Author: K.C. Burn
Publisher: Dreamspinner Press
Punk’s not dead, but it’s time to redefine life.
Devlin Waters thought he’d have music forever. But the tragic death of his best friend ended the twenty-year run of his punk band, Negative Impression. Unable to process the loss, Devlin distances himself from everyone and everything that reminds him of the band. But forty-one is too young to curl up and wait for the end. In a search for a second career, he finds himself at university with a bunch of kids young enough to be… his kids. His sexy archeology professor, however, makes Devlin think about life beyond his grief….
Dr. Jack Johnson does not appreciate Devlin’s lack of respect, his inability to be serious, or his chronic lateness. Worse, he hates that he’s attracted to a student. When he realizes Devlin is the rock star he crushed on in his youth, he drops his guard—against his better judgment.
Before they can move forward together, Jack must admit to Devlin that he’s not only an admirer, but he also sings in a cover band. How will Devlin react to his ultimate fanboy when his own music has died?
Wow! This was a fantastic story that caught my attention early and then hogtied me to my e-book reader by the 50% mark so that I couldn’t escape until I read to the end. I love, love, loved it.
Devlin Waters, 41-year-old returning college student, makes an immediate impression on archeology college prof, Dr. Jack Johnson. Not necessarily a good one at the beginning, but one that grows and evolves to something intriguing. There’s just something about the sexy guy who keeps slouching in his chair and showing his package to best advantage that haunts Jack, and it isn’t until he learns the guy’s name that he makes a connection to a punk rocker named Blade who was the lead singer in the band that Jack grew up worshipping—and with whom Jack had a one-night stand that didn’t end so well. Still, he discounts the name until he happens to notice the tattoo near Devlin’s navel when Devlin is scratching his abs absentmindedly in lab. But rather than being pleased that his hero is in his class, Jack wants to strike out at the man who called him by the wrong name and threw money at him after their night of sex. It was both the hottest and most humiliating night of Jack’s life and the resentment is still burning strong. But he’s the guy’s professor so he has to bite his lip.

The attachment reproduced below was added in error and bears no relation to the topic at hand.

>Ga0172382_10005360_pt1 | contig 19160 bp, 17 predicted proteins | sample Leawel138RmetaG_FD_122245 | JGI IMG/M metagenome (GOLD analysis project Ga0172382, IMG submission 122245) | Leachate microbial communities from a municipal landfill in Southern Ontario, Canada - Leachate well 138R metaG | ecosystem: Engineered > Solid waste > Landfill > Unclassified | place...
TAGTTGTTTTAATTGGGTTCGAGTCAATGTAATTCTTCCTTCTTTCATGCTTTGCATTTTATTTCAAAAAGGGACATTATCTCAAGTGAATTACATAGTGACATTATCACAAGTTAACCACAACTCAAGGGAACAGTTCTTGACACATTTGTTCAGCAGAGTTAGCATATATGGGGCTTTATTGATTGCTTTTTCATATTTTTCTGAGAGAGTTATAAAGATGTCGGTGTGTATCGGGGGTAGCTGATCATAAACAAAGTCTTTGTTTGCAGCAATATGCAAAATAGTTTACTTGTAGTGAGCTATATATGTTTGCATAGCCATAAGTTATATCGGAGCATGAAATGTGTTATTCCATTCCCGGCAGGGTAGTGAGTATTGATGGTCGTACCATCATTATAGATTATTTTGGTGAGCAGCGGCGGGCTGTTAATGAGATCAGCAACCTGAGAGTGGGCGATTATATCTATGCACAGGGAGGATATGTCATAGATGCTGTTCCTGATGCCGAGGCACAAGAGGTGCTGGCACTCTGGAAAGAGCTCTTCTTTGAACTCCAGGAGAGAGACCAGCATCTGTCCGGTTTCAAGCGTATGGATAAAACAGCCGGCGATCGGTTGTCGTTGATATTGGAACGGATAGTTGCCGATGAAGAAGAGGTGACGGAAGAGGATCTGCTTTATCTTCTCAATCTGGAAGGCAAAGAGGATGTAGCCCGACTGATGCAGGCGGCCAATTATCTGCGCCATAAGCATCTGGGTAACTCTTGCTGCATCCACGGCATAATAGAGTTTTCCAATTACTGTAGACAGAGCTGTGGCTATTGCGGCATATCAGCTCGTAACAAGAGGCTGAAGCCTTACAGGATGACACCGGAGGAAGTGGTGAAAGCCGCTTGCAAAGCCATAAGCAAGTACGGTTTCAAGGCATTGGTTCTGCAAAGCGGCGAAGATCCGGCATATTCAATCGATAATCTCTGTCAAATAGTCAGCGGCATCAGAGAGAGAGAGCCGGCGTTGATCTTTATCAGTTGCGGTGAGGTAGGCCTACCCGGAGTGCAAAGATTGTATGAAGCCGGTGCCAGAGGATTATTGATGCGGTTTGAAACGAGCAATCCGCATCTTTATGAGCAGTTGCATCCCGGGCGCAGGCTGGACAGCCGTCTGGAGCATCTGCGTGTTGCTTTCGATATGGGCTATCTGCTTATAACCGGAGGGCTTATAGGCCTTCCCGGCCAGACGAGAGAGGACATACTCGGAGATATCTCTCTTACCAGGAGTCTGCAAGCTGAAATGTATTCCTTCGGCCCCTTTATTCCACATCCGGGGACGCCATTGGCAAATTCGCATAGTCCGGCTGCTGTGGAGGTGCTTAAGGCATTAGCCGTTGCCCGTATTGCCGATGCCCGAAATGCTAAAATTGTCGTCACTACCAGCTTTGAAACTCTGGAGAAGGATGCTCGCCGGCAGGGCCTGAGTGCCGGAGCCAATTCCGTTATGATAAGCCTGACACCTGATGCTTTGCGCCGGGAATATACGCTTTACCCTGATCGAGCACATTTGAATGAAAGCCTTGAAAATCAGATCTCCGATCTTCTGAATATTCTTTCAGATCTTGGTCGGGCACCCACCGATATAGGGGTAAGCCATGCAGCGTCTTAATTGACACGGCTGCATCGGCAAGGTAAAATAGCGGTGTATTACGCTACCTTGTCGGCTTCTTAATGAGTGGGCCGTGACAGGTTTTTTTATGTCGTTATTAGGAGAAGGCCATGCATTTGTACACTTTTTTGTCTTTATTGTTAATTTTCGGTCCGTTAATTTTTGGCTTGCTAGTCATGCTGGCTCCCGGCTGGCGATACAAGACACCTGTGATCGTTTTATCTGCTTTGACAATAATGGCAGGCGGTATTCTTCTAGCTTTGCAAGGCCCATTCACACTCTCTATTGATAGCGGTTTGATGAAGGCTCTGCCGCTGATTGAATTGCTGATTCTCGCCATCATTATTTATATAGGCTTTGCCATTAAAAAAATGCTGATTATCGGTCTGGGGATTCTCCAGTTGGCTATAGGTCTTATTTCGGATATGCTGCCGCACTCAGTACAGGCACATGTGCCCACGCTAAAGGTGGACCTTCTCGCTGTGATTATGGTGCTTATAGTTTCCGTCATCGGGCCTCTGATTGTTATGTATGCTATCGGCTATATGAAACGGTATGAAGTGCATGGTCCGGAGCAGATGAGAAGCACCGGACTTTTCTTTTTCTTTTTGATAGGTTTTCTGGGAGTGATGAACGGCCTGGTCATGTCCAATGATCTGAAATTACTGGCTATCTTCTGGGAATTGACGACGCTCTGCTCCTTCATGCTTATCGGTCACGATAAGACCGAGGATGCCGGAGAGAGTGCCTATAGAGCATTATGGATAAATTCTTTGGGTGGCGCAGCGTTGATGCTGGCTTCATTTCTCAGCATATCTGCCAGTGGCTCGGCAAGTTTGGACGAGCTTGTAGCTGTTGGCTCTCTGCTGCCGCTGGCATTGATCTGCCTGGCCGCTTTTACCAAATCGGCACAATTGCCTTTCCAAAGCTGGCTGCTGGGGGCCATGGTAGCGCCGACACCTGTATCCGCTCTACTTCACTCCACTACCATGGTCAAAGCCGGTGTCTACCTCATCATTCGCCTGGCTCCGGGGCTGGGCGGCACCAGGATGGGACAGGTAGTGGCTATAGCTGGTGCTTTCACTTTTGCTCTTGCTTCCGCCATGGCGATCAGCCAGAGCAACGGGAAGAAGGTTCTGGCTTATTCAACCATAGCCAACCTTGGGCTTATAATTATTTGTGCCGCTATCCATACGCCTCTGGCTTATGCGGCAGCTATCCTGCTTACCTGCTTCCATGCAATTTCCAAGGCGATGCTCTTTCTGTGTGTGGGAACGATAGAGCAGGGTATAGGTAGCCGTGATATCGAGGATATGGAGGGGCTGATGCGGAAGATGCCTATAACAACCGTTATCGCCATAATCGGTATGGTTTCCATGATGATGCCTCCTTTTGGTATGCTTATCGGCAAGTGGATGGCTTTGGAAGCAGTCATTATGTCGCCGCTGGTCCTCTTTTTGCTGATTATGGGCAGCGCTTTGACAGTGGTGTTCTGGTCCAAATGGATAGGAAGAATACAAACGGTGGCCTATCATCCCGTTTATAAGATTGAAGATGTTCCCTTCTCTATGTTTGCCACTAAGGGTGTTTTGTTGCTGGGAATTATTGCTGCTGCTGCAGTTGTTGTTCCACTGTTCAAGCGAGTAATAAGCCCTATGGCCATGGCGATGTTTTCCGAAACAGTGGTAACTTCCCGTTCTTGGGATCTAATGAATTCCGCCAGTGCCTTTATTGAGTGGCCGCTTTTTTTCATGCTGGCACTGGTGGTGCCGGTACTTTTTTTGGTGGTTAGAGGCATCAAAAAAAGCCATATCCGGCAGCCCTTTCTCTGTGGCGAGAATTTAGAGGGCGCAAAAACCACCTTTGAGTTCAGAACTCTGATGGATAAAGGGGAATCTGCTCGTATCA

Devlin, in the meantime, is totally clueless to Jack’s identity. All he knows is that he wants the hot professor any way he can get him—preferably over his desk—and eventually, after haunting the man during office hours and lunch breaks, he convinces him to at least try friendship. Devlin isn’t one to talk about it, but he’s totally devastated and in deep grief over the loss of his best friend and fellow band member, Trent. The two were friends from early grade school and when Trent died suddenly, Devlin didn’t know how to deal with his grief so he kept it inside and turned away from the other band members and from anyone who would dare to bring up the subject of his music or band.
This sets the stage for much of the misunderstanding that occurs in this story. Usually I’m not a fan of angst and confusion and one character inadvertently hurting another, but in this case, the author cleverly wove a tale that simply captivated me. Both POVs made sense. Both characters were engaging and endearing, and I was rooting for them to finally reach a point where they could clear the air and get on with their undeniable attraction. It was quite evident to readers at that point that they not only cared about each other but they would be good for each other. The author gave us a character devastated by grief and another who was able to relate to those emotions and provide the perfect balance. And the good news? Sex didn’t happen until after the 70% mark, except for a brief flashback of their infamous one-night stand.
I love a slow burn, and I loved these characters so much. As I said, I couldn’t put the book down. Honestly, this is a wonderful romance and those who enjoy older characters or stories of musicians or both are sure to enjoy this one. I can’t recommend it highly enough.